comment:5 Changed 6 years ago by simonmar

  • Milestone changed from 6.8 branch to 6.8.3

comment:6 Changed 6 years ago by simonpj

A Friday afternoon, so I thought I'd look at this. The problem is that GHC.Arr.$windex1, which is called from the inner loop has this inlining:

$windex1 :: GHC.Prim.Int# -> GHC.Prim.Int# -> GHC.Prim.Int# -> GHC.Base.Int
  {- Arity: 3 Strictness: LLL
     Unfolding: (\ ww :: GHC.Prim.Int# ww1 :: GHC.Prim.Int# ww2 :: GHC.Prim.Int# ->
                 case @ GHC.Base.Int GHC.Prim.<=# ww ww2 of wild {
                   GHC.Base.False
                   -> GHC.Arr.indexError2
                        (GHC.Base.I# ww, GHC.Base.I# ww1)
                        (GHC.Base.I# ww2)
                        GHC.Arr.lvl3
                   GHC.Base.True
                   -> case @ GHC.Base.Int GHC.Prim.<=# ww2 ww1 of wild1 {
                        GHC.Base.False
                        -> GHC.Arr.indexError2
                             (GHC.Base.I# ww, GHC.Base.I# ww1)
                             (GHC.Base.I# ww2)
                             GHC.Arr.lvl3
                        GHC.Base.True -> GHC.Base.I# (GHC.Prim.-# ww2 ww) } }) -}

Note the allocation of the I# box! Why? Becuase GHC.Arr.indexError is not marked as a bottoming function. Why not? Because it looks like this:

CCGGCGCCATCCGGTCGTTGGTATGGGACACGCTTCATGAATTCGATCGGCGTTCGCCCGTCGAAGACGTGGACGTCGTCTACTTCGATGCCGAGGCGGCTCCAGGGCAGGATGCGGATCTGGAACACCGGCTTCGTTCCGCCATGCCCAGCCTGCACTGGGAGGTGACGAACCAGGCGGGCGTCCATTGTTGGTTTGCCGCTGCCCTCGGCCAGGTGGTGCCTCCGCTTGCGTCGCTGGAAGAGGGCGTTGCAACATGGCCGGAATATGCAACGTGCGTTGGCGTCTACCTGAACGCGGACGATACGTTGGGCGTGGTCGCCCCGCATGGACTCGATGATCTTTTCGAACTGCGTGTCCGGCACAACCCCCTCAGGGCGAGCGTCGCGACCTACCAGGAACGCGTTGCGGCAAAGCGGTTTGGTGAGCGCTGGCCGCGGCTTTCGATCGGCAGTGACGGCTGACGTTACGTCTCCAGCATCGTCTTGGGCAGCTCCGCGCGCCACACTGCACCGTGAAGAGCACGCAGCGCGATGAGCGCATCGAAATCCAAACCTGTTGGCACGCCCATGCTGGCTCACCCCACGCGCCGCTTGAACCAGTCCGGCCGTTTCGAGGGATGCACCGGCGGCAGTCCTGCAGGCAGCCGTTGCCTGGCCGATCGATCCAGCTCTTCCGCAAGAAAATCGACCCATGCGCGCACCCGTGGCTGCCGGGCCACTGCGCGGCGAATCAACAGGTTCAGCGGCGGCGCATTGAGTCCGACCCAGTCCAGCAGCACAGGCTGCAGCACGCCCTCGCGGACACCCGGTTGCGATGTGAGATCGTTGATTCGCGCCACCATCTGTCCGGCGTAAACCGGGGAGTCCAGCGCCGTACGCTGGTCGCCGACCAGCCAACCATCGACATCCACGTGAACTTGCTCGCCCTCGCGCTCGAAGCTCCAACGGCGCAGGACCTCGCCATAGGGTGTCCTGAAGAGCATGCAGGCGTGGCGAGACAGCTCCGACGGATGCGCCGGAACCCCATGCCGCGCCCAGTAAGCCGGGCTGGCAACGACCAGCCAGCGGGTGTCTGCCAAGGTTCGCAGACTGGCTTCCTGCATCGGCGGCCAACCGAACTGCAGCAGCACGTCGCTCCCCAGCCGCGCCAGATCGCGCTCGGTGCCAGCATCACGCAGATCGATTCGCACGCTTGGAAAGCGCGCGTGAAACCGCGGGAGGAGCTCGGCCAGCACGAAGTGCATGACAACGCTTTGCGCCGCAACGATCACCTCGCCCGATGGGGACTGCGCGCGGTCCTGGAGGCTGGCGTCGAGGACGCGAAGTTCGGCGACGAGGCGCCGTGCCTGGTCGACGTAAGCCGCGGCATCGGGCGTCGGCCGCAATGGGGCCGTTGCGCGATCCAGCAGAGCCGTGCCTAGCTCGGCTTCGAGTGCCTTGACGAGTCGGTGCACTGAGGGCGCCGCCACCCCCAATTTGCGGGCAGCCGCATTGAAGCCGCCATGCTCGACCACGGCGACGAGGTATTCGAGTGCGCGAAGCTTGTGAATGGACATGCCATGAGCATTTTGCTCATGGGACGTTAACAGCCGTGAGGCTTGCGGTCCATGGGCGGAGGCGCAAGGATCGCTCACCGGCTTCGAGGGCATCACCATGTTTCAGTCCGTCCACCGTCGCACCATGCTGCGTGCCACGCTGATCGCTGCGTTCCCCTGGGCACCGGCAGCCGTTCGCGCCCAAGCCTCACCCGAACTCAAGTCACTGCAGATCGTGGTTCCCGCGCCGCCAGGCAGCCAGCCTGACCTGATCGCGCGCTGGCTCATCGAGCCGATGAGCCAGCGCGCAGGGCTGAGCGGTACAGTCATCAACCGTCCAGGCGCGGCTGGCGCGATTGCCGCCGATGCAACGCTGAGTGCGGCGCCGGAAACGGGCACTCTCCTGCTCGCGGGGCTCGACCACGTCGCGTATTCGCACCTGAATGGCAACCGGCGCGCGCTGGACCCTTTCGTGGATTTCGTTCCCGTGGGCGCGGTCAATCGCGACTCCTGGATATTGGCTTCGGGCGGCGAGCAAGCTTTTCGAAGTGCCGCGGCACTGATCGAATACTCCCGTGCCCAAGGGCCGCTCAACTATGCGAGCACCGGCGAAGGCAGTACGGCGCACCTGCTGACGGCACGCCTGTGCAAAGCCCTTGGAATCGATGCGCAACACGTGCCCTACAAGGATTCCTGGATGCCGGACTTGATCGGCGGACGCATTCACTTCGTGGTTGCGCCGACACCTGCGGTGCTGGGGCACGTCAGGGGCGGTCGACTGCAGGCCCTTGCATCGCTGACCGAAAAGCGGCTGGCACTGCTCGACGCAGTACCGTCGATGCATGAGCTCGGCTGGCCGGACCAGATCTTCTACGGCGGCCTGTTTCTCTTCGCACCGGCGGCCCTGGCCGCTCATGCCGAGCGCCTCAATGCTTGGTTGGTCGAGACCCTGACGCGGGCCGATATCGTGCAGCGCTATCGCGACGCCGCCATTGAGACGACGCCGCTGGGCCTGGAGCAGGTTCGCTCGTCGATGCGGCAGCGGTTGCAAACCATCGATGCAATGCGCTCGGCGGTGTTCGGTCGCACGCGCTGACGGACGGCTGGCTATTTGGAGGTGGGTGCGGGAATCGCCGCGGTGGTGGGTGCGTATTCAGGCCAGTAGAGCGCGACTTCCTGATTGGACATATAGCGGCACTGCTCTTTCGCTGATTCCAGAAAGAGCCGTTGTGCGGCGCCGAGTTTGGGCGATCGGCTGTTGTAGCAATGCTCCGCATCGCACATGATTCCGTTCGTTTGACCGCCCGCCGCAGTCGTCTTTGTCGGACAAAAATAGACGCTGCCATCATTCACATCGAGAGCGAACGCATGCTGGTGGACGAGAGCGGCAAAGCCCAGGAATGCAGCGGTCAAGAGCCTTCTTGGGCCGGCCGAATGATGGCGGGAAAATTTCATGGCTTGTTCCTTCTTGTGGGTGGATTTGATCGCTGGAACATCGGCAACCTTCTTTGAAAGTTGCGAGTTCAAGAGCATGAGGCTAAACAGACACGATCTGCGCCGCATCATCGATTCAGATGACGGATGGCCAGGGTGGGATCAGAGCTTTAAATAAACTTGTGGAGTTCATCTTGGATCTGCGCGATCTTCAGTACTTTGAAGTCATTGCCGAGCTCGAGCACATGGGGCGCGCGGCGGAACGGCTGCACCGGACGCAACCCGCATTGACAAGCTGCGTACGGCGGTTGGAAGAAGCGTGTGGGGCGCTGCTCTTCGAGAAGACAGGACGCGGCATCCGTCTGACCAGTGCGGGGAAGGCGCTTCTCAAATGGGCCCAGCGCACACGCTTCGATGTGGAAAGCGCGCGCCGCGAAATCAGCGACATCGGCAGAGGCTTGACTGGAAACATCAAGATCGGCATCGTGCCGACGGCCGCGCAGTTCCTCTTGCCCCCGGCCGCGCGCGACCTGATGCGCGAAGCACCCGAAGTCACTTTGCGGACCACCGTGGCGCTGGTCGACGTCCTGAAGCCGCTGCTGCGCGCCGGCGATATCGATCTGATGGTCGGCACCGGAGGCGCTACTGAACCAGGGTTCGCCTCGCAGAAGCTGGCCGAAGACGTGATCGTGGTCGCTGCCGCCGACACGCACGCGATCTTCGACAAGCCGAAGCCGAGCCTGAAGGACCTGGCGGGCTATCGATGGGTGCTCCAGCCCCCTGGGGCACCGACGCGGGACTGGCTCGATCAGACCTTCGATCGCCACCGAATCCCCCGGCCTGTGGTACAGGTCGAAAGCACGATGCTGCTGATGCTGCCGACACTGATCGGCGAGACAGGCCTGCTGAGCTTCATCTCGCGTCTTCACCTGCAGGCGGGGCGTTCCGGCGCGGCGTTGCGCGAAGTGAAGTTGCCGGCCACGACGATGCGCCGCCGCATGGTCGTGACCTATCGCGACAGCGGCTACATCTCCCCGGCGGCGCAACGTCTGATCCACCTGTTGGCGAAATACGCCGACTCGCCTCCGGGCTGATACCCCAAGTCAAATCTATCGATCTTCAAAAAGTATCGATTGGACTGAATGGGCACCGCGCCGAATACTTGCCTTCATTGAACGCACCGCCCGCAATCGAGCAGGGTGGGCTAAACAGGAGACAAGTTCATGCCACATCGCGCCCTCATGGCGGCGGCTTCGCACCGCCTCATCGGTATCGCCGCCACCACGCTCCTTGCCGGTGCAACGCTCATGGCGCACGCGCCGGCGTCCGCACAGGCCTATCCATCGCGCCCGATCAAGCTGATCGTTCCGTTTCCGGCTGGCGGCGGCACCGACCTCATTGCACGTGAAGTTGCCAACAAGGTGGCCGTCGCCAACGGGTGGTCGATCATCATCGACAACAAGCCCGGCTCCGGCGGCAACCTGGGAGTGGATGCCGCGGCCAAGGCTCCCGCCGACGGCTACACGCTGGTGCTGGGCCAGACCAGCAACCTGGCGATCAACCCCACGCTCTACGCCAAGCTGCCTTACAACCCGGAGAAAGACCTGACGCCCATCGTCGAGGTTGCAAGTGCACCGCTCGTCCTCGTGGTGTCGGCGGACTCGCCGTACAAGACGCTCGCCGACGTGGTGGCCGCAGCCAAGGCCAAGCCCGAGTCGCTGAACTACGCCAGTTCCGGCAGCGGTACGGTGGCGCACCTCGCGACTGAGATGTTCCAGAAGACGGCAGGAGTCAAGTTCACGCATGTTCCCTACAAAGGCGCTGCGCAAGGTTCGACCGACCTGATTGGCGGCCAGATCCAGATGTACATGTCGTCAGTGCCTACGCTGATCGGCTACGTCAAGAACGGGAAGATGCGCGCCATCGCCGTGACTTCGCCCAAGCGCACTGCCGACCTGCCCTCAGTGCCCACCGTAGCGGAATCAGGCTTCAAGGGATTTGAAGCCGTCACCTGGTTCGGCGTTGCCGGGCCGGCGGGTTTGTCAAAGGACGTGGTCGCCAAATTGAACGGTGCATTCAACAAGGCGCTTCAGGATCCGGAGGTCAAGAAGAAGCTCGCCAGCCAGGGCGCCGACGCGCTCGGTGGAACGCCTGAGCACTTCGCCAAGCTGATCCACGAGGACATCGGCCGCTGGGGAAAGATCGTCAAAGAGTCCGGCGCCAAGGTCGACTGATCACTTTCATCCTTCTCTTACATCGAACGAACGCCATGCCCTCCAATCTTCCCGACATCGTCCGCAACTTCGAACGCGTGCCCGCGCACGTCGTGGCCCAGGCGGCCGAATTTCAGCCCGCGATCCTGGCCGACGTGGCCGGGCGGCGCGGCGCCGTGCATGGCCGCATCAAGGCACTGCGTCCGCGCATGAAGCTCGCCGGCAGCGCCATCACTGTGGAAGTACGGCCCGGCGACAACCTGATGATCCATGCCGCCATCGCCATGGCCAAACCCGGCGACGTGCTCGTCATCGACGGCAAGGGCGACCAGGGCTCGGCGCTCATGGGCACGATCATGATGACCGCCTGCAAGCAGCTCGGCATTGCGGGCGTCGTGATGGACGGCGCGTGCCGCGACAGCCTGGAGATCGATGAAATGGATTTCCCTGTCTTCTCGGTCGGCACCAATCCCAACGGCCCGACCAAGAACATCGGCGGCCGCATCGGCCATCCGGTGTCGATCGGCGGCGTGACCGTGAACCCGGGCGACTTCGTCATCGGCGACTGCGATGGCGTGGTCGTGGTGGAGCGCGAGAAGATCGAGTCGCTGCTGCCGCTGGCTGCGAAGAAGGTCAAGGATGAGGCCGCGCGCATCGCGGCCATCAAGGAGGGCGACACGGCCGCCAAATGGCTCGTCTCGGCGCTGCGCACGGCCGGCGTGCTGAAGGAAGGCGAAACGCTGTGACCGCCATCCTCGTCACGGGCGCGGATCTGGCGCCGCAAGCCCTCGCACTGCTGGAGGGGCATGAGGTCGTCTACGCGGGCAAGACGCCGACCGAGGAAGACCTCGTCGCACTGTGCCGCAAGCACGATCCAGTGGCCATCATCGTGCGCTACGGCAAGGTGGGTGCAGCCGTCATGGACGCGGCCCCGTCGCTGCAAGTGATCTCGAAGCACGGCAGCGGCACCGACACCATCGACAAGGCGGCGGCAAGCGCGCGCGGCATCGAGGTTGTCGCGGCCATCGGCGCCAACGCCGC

[Arity 1
 Str: DmdType L]
GHC.Arr.indexError =
  \ (@ a_aRh) (@ b_aRi) ($dShow_aRD [ALWAYS Just L] :: GHC.Show.Show a_aRh) ->
    let {
      shows1_X1Am [ALWAYS Just L] :: a_aRh -> GHC.Show.ShowS
      [Str: DmdType {aRD->U(C(S)AA)}]
      shows1_X1Am = GHC.Show.shows @ a_aRh $dShow_aRD } in
    let {
      shows2_X1Ap [ALWAYS Just L] :: a_aRh -> GHC.Show.ShowS
      [Str: DmdType {aRD->U(C(S)AA)}]
      shows2_X1Ap = GHC.Show.shows @ a_aRh $dShow_aRD } in
    \ (rng_ah3 [ALWAYS Just L] :: (a_aRh, a_aRh))
      (i_ah5 [ALWAYS Just L] :: a_aRh)
      (tp_ah7 [ALWAYS Just S] :: GHC.Base.String) ->
      GHC.Err.error @ b_aRi (...stuff...)

Note the stupid arity and that the strictness analyser is not spotting the bottom result.

I'll think about how to fix this stupidity.

Simon

comment:7 Changed 6 years ago by simonmar

  • Type changed from bug to run-time performance bug

comment:8 Changed 6 years ago by igloo

  • Milestone changed from 6.8.3 to 6.10.1

comment:9 Changed 6 years ago by simonmar

  • Architecture changed from Unknown to Unknown/Multiple

comment:10 Changed 6 years ago by simonmar

  • Operating System changed from Unknown to Unknown/Multiple

comment:11 Changed 6 years ago by igloo